By Hans Hansen

This covers a few details I missed in our discussion (presentation at Blackwood) yesterday about storing and using stored baby ginger. Keep in mind that baby ginger is quite different, more delicate/tender and fruit/vegetable-like, than the ginger most of us are familiar with:

Ginger rhizomes should be washed and air dried (good air circulation, no exposure to direct sun) after harvest. Proper drying is important. After it is completely dry, ginger can be stored many different ways depending upon what’s to be done with it.

One storage technique used to extend the fresh quality of refrigerated baby ginger is to shrink wrap it before storing. Shrink wrapping can extend the freshness of refrigerated baby ginger by several months (34-45 degrees F).

Baby Ginger has tender bright pink bud scales on the rhizomes that will turn purple and harden over time. Refrigeration will accelerate this color change. Refrigeration is still an okay way to store ginger but there are some details to understand about different temps and what the ginger will be used for.

Freshness is key to baby ginger. Harvest as soon as possible before using or taking it to market. Ginger with the top left on can make an eye-catching display item though, because of its value, it’s probably wise to leave most of the top-on ginger tucked away in storage. As with carrot, beets and other root crops, leaving the top on does leave it more vulnerable to deterioration. As with top-on carrots, beets, the value of top-on produce is proportionally higher than it’s bulk counterpart, to compensate for the special handling and potential loss of a more storage sensitive product. Btw, as with carrot, beets and turnips, the top can be used as a flavoring tea, smoothie or juice ingredient, though the flavor is much milder.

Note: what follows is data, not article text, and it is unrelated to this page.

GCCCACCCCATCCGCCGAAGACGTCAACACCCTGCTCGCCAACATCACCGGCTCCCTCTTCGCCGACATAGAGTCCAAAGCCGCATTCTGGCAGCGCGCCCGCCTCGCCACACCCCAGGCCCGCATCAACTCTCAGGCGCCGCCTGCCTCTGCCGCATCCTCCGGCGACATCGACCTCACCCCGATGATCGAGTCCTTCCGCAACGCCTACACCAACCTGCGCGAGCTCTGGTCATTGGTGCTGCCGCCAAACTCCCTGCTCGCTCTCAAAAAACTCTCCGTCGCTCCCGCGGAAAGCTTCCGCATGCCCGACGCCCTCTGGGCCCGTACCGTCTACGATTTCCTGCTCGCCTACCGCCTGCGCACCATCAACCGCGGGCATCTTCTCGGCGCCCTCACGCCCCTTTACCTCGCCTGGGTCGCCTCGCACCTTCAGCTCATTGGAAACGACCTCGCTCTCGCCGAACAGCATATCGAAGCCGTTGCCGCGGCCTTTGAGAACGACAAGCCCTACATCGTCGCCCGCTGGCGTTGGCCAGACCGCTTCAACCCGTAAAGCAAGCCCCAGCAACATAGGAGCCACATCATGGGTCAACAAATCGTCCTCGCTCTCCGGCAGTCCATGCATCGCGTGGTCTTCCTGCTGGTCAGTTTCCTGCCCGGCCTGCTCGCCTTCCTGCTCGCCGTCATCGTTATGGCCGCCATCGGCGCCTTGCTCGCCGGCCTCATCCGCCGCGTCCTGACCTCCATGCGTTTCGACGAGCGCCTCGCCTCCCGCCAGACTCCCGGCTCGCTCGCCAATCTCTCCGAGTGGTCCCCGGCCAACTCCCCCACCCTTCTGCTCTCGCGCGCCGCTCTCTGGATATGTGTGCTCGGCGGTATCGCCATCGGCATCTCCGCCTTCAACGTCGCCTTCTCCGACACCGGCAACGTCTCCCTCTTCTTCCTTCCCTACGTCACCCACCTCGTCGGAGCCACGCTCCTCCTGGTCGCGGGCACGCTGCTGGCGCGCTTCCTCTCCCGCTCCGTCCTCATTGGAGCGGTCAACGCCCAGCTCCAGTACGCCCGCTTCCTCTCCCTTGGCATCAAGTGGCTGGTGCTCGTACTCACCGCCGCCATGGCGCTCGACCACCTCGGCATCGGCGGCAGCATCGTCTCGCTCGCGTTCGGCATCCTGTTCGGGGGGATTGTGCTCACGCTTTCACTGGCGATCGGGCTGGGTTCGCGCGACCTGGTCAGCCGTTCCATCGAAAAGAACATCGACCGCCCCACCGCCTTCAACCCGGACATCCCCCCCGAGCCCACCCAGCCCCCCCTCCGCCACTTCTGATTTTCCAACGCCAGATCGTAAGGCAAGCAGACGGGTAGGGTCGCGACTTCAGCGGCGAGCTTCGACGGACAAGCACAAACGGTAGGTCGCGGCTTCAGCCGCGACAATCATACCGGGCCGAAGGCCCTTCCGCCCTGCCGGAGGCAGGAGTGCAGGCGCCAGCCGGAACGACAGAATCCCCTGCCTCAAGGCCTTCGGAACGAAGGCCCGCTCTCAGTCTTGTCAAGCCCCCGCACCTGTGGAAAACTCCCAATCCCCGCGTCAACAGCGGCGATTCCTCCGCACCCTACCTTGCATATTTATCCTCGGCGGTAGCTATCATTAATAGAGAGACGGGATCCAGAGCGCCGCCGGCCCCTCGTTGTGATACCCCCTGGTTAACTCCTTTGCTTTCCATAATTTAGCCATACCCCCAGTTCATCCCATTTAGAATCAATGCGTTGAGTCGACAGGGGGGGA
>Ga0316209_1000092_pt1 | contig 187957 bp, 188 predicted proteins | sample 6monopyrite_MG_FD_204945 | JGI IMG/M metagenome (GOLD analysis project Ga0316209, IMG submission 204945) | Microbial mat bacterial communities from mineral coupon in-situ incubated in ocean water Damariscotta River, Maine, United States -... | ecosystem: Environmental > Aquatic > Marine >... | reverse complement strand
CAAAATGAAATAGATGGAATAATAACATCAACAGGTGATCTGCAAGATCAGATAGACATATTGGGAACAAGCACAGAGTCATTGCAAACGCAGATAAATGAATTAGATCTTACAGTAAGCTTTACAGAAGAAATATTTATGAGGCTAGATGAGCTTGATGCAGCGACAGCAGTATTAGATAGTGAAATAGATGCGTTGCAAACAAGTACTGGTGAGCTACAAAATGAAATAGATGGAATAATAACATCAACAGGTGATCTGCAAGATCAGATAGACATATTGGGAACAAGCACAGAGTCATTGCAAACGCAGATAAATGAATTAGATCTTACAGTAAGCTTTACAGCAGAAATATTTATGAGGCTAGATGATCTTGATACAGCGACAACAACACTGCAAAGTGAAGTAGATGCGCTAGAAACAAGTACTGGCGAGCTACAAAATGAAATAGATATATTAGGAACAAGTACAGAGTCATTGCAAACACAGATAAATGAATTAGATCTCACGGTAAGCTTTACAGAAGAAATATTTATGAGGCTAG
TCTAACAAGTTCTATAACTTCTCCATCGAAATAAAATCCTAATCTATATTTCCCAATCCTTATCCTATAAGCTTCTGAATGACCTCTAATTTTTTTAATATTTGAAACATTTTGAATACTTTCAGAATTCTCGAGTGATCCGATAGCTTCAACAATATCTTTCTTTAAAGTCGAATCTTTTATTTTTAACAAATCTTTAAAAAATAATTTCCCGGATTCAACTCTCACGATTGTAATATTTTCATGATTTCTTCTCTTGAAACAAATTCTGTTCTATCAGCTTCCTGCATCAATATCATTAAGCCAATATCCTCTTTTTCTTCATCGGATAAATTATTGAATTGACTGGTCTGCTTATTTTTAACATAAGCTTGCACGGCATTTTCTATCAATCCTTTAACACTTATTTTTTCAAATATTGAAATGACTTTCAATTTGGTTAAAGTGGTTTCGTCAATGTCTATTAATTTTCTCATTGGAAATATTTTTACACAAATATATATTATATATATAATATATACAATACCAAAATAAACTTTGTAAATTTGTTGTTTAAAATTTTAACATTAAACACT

When presenting it from refrigerated storage, let it sit at about 60-65F for an hour or two before placing on a market display or before a delivering to a customer (chef, CSA parcel). This is likely happen in transit anyway, if packing it into a cooler without or with a small amount of ice (on a hot day). In other words, fresh presentation is best when the rhizomes are not too cold or too hot. As with some of the some less durable market produce items, place a few out for display, keep the rest tucked away in a cooler. Fresh rhizomes packed in moistened (but not soggy) peat moss placed near (but not on) ice should keep them in good shape for a multi-day market cycle.

Refrigerated storage – ginger will get rubbery in the refrigerator over a few days. It is a great way to store it for the end user: chefs, consumers, grower who will be doing value-added options like candying and pickling.

Freezing – rhizomes can be stored in the freezer for use later, but not for pickling or candying. If a recipe calls for fresh grated ginger, take the rhizome out of the freezer, grate as needed, then return the ginger to the freezer. Freeze precut, pre-weighed pieces into individual packets and sell to retail customers for “fresh” frozen Baby Ginger. I should remain in good salable condition until the next baby ginger harvest comes in.

Growing Ginger in High Tunnels Video

Hans pulling up baby ginger Baby ginger

Our farmer, Hans Hansen, pulling up baby ginger at Blackwood

Our farmer, Hans Hansen, pulling up baby ginger at Blackwood